Blake Casper files plans for private club with B&B at historic Stovall-Lee estate


TAMPA — Blake Casper is moving ahead with his biggest project since he created a Tampa see-and-be-seen hot spot at the Oxford Exchange.

Casper has filed rezoning and alcohol special use requests with City Hall to transform the historic Stovall-Lee House overlooking Hillsborough Bay into a private club with a five-bedroom bed and breakfast for the exclusive use of its members.

Casper, 44, the CEO of a company that owns more than 50 McDonald’s restaurants around the Tampa Bay area, and his wife Tate plan to buy the walled mansion and property at 4621 Bayshore Boulevard from retired senior Coca-Cola executive Harry Teasley Jr.

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Since floating the idea of bringing a membership-based club to the property in October, Casper has been meeting with South Tampa residents to hear their concerns, which he said usually concern traffic, parking or noise.

"We just had a neighborhood association meeting, and we’ll be having more in coming months before we go to the City Council," Casper said. "We feel good about being able to address (residents’) concerns."

A neighborhood that includes some 6,000 people, Bayshore Beautiful has seen mixed reaction to Casper’s plan.

"There are strong feelings within the neighborhood, for and against the project, with no current consensus," Bayshore Beautiful Homeowners’ Association president Chelsea Johnson said by email Tuesday. "Therefore the role of the neighborhood association is to facilitate the flow of information about the project so that residents may form their own opinions."

The Caspers "have been proactive in addressing neighborhood concerns," Johnson said, and the homeowners association is working to coordinate "future meetings to continue the discussion."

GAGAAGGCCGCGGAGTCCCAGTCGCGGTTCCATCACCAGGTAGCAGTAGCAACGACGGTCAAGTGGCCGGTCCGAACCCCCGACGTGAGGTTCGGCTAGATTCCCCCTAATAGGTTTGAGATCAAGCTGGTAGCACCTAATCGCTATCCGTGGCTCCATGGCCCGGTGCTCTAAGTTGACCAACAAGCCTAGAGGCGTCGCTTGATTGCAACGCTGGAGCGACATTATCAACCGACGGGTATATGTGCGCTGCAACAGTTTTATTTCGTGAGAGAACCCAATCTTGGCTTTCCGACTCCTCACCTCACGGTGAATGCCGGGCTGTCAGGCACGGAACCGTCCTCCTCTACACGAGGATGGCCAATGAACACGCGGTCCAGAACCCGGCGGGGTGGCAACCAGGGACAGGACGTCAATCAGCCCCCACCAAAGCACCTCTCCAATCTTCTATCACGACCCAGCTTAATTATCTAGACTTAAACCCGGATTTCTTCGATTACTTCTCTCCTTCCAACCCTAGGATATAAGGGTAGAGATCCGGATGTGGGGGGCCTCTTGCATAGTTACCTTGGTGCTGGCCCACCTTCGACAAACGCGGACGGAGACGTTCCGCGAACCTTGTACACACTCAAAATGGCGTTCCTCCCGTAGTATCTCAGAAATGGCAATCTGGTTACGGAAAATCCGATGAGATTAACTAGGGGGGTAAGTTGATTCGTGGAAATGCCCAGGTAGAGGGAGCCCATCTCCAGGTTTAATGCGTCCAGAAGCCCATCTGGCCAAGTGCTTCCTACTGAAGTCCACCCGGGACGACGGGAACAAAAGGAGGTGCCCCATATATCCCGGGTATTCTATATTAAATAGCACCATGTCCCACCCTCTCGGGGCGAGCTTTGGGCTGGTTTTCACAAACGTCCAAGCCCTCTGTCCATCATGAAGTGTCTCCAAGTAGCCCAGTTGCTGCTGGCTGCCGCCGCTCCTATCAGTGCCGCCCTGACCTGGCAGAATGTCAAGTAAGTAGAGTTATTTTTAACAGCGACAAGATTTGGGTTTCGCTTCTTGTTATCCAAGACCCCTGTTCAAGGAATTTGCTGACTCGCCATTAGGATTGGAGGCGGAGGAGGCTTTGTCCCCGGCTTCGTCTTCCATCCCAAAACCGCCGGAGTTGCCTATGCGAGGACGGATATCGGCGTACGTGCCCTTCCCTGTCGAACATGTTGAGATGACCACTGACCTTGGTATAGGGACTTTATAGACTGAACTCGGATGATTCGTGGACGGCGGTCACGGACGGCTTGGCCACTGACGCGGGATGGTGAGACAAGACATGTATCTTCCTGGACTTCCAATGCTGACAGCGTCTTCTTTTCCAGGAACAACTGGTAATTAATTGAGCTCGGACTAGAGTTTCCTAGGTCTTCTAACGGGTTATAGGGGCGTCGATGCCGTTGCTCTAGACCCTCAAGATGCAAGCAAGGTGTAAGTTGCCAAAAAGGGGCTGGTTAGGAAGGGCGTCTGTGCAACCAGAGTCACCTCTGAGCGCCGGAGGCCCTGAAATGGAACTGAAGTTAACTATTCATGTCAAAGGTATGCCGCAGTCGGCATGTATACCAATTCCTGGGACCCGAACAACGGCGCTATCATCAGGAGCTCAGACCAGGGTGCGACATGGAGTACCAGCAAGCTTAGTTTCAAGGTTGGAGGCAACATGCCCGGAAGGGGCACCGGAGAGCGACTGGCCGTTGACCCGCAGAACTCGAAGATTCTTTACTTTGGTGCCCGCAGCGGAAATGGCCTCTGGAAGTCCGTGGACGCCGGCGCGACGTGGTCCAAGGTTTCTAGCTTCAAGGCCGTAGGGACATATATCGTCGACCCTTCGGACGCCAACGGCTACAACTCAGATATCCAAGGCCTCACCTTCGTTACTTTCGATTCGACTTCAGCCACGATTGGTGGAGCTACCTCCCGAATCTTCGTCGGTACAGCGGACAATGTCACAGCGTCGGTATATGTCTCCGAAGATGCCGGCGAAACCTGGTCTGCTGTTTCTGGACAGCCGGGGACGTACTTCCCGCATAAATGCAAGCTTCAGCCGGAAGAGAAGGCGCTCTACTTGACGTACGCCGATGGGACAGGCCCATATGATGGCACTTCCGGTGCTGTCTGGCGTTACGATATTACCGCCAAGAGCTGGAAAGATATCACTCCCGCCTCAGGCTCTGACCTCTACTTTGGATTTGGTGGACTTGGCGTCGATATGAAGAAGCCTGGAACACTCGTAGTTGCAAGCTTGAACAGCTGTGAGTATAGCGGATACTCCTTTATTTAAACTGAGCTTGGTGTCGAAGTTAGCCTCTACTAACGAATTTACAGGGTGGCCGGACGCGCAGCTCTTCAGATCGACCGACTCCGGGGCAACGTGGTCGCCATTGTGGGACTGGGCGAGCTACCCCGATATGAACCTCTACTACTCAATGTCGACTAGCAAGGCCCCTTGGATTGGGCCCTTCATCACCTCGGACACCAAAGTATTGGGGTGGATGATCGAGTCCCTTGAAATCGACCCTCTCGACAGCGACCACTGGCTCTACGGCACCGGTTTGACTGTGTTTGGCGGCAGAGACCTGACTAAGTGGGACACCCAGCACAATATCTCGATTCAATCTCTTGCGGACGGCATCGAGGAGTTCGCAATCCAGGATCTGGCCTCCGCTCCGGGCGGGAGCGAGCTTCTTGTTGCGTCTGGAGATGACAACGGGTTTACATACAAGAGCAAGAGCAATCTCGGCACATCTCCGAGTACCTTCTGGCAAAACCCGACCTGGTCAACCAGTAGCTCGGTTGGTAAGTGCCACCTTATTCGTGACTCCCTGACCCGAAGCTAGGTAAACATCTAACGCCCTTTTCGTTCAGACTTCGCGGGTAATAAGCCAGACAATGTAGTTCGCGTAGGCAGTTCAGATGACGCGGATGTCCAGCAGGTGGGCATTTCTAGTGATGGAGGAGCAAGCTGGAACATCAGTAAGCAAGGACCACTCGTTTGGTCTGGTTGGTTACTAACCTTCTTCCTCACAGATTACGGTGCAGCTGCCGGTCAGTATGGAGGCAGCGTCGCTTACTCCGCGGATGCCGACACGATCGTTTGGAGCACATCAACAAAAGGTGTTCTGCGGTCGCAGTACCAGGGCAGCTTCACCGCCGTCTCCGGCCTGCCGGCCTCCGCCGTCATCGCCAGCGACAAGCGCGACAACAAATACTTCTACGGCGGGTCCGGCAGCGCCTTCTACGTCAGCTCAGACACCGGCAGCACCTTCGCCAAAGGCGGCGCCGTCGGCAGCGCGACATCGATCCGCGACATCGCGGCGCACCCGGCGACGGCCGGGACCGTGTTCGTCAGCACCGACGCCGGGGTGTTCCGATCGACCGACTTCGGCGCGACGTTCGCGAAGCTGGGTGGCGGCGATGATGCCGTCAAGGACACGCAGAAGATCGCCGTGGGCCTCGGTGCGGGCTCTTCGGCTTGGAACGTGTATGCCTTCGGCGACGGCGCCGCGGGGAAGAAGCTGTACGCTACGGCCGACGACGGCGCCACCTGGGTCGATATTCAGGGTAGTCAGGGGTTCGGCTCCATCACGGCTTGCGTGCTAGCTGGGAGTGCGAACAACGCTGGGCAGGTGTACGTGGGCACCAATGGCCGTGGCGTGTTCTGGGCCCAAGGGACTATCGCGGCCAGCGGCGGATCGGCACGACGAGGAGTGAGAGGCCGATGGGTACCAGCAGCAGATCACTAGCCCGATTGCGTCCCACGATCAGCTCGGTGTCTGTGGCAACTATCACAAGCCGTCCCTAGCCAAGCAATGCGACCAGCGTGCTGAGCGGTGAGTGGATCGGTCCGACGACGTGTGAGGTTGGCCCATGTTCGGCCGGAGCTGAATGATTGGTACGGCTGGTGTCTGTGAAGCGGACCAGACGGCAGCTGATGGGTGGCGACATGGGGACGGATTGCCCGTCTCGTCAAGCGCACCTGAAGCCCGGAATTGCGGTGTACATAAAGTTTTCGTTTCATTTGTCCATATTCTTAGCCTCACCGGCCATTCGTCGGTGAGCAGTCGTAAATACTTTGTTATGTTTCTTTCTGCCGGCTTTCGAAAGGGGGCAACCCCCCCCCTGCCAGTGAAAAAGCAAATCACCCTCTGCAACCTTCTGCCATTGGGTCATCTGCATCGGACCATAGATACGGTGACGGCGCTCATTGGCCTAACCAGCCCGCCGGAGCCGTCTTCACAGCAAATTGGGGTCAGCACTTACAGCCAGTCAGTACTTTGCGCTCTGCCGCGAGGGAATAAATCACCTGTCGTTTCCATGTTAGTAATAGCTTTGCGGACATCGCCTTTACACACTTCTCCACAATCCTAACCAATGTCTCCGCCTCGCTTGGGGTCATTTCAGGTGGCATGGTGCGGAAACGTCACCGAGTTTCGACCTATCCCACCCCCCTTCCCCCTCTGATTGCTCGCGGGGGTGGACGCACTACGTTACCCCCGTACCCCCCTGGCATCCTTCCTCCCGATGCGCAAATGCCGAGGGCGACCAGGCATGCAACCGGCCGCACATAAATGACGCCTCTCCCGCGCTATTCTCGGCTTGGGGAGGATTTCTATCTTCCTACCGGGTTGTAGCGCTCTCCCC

The club would be known as the Stovall House, Casper said, in recognition of the estate’s one-time owner, Wallace Stovall, the founding publisher of the Tampa Tribune. Built in 1909 by the general manager of the Florida Brewing Co. in Ybor City, the house was listed on the National Register of Historic Places in 1974.

Teasley’s asking price started at $13.9 million in 2015 and since has dropped twice, most recently to just under $10 million. Neither buyer nor seller has disclosed the Caspers’ offered purchase price for the property.

Casper has said the inspirations for his plan include two prestigious social clubs in London, 5 Hertford and the Arts Club, as well as the Marie Selby Botanical Gardens in Sarasota.

As proposed, Casper’s project would preserve the 5,000-square-foot Stovall-Lee house and demolish the existing two-story guest house, pool pavilion, spa, wine cellar and garage. The mansion’s greenhouse would be relocated to another spot on the property. The new private club would include 9,350 square feet of space, and the bed and breakfast would be 3,600 square feet.

In all, the new use for the property would include about 18,000 square feet of preserved or new construction and 80 parking spaces, versus the 8,600 square feet of space now in the mansion and its outbuildings.

The club would serve beer, wine and liquor, according to the special use alcohol application filed with the city. Casper is seeking city permission to serve alcohol on a total of 1.5 acres — inside the buildings as well as on the front lawn — of the 2.6 acre site. Outside, alcohol would be served until 11 p.m. Monday through Thursday, until midnight Friday and Saturday and until 10 p.m. on Sunday.

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Traffic access to the property would consist of one right-turn-in and right-turn-out driveway onto Bayshore Boulevard, plus one access for garbage pick up only via Coachman Avenue, according to a transportation analysis done for Casper by the Whitehouse Group of Tampa. At the peak morning hour, the property would generate an estimated 57 vehicle trips — 35 arriving, 22 leaving. The afternoon peak hour could be expected to see 113 trips, 70 of them coming in and 43 outbound.

Casper is asking the City Council to approve two variances from the city code: To reduce the number of required loading berths from two to zero and to reduce the required distance separation from residential uses for the alcohol sales from 1,000 feet to 50 feet.

A public hearing at the City Council could take place as soon as March. If approved, Casper said the club could open within two years.

Times senior correspondent Susan Taylor Martin contributed to this report. Contact Richard Danielson at [email protected] or (813) 226-3403. Follow @Danielson_Times

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